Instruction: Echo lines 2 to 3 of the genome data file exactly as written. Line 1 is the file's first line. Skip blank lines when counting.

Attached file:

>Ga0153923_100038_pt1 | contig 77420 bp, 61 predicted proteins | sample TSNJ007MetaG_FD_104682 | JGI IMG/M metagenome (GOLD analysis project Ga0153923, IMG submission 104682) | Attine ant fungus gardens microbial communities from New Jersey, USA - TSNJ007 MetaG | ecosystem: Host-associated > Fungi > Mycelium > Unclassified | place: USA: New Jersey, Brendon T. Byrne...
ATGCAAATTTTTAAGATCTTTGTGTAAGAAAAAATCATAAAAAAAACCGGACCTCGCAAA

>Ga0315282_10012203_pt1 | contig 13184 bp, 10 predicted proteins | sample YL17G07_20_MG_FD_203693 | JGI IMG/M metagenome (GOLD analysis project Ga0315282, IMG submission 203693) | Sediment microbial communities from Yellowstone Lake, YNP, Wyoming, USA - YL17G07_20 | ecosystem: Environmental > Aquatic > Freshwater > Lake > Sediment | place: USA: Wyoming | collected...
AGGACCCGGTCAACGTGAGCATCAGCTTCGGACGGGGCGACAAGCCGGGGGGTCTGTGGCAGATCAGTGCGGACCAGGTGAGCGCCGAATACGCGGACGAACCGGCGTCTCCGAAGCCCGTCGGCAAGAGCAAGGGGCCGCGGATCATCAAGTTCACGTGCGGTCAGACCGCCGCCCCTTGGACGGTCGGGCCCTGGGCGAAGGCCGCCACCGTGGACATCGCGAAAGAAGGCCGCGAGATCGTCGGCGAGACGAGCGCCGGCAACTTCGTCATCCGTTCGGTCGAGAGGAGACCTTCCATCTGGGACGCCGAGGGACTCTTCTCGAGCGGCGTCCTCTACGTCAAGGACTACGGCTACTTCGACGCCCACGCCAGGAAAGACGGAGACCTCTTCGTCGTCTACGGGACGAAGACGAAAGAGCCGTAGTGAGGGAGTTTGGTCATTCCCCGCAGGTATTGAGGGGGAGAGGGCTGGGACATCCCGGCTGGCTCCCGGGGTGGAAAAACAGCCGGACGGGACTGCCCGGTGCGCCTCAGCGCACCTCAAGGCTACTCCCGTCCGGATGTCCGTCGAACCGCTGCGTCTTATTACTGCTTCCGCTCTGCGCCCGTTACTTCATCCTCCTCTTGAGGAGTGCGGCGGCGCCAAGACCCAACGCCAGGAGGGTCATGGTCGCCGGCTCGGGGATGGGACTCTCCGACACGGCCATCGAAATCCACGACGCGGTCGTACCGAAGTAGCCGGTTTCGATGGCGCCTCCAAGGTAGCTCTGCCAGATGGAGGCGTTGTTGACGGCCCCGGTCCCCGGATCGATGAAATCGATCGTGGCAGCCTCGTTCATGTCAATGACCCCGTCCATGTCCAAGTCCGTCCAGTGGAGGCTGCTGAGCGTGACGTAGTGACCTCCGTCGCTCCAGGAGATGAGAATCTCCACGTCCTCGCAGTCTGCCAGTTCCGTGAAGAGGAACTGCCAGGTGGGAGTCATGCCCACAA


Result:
ATGCAAATTTTTAAGATCTTTGTGTAAGAAAAAATCATAAAAAAAACCGGACCTCGCAAA

>Ga0315282_10012203_pt1 | contig 13184 bp, 10 predicted proteins | sample YL17G07_20_MG_FD_203693 | JGI IMG/M metagenome (GOLD analysis project Ga0315282, IMG submission 203693) | Sediment microbial communities from Yellowstone Lake, YNP, Wyoming, USA - YL17G07_20 | ecosystem: Environmental > Aquatic > Freshwater > Lake > Sediment | place: USA: Wyoming | collected...